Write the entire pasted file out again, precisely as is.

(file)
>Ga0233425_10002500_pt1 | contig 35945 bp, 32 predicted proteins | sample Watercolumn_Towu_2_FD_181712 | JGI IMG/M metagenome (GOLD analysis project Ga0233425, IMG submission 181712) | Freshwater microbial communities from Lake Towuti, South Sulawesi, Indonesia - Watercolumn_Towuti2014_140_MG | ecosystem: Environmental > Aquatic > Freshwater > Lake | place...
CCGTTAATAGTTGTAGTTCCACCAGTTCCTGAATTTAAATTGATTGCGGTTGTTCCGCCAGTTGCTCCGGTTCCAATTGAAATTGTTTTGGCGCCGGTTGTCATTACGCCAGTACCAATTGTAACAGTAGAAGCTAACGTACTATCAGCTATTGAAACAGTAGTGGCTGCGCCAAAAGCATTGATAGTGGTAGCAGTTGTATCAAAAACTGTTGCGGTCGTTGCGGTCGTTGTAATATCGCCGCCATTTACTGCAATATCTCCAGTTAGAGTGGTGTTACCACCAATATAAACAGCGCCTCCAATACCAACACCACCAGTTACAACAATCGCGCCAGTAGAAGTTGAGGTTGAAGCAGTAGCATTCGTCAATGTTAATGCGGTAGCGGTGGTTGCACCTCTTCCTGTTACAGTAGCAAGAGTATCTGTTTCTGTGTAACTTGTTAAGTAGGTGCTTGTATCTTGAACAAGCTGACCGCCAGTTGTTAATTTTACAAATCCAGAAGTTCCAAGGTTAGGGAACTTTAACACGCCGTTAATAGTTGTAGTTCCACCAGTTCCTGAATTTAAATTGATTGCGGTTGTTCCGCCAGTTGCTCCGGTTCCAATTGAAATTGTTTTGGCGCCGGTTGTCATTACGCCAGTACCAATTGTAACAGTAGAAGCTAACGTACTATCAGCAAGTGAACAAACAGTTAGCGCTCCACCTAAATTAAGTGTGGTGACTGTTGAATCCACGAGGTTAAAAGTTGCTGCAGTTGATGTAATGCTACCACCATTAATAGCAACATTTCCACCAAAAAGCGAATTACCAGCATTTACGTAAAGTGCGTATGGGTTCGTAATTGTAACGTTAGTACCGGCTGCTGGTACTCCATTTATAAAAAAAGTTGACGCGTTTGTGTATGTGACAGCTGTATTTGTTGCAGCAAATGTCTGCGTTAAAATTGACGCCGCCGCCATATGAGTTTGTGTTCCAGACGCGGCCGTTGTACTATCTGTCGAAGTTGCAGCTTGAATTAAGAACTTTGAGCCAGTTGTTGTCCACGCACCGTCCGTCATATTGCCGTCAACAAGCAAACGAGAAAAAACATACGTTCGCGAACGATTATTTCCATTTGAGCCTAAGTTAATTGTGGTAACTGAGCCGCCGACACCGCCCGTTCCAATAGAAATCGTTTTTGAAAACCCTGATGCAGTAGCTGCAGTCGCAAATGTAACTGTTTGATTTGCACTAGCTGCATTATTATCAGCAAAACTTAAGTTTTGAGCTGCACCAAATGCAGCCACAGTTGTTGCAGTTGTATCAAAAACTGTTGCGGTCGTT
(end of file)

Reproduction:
>Ga0233425_10002500_pt1 | contig 35945 bp, 32 predicted proteins | sample Watercolumn_Towu_2_FD_181712 | JGI IMG/M metagenome (GOLD analysis project Ga0233425, IMG submission 181712) | Freshwater microbial communities from Lake Towuti, South Sulawesi, Indonesia - Watercolumn_Towuti2014_140_MG | ecosystem: Environmental > Aquatic > Freshwater > Lake | place...
CCGTTAATAGTTGTAGTTCCACCAGTTCCTGAATTTAAATTGATTGCGGTTGTTCCGCCAGTTGCTCCGGTTCCAATTGAAATTGTTTTGGCGCCGGTTGTCATTACGCCAGTACCAATTGTAACAGTAGAAGCTAACGTACTATCAGCTATTGAAACAGTAGTGGCTGCGCCAAAAGCATTGATAGTGGTAGCAGTTGTATCAAAAACTGTTGCGGTCGTTGCGGTCGTTGTAATATCGCCGCCATTTACTGCAATATCTCCAGTTAGAGTGGTGTTACCACCAATATAAACAGCGCCTCCAATACCAACACCACCAGTTACAACAATCGCGCCAGTAGAAGTTGAGGTTGAAGCAGTAGCATTCGTCAATGTTAATGCGGTAGCGGTGGTTGCACCTCTTCCTGTTACAGTAGCAAGAGTATCTGTTTCTGTGTAACTTGTTAAGTAGGTGCTTGTATCTTGAACAAGCTGACCGCCAGTTGTTAATTTTACAAATCCAGAAGTTCCAAGGTTAGGGAACTTTAACACGCCGTTAATAGTTGTAGTTCCACCAGTTCCTGAATTTAAATTGATTGCGGTTGTTCCGCCAGTTGCTCCGGTTCCAATTGAAATTGTTTTGGCGCCGGTTGTCATTACGCCAGTACCAATTGTAACAGTAGAAGCTAACGTACTATCAGCAAGTGAACAAACAGTTAGCGCTCCACCTAAATTAAGTGTGGTGACTGTTGAATCCACGAGGTTAAAAGTTGCTGCAGTTGATGTAATGCTACCACCATTAATAGCAACATTTCCACCAAAAAGCGAATTACCAGCATTTACGTAAAGTGCGTATGGGTTCGTAATTGTAACGTTAGTACCGGCTGCTGGTACTCCATTTATAAAAAAAGTTGACGCGTTTGTGTATGTGACAGCTGTATTTGTTGCAGCAAATGTCTGCGTTAAAATTGACGCCGCCGCCATATGAGTTTGTGTTCCAGACGCGGCCGTTGTACTATCTGTCGAAGTTGCAGCTTGAATTAAGAACTTTGAGCCAGTTGTTGTCCACGCACCGTCCGTCATATTGCCGTCAACAAGCAAACGAGAAAAAACATACGTTCGCGAACGATTATTTCCATTTGAGCCTAAGTTAATTGTGGTAACTGAGCCGCCGACACCGCCCGTTCCAATAGAAATCGTTTTTGAAAACCCTGATGCAGTAGCTGCAGTCGCAAATGTAACTGTTTGATTTGCACTAGCTGCATTATTATCAGCAAAACTTAAGTTTTGAGCTGCACCAAATGCAGCCACAGTTGTTGCAGTTGTATCAAAAACTGTTGCGGTCGTT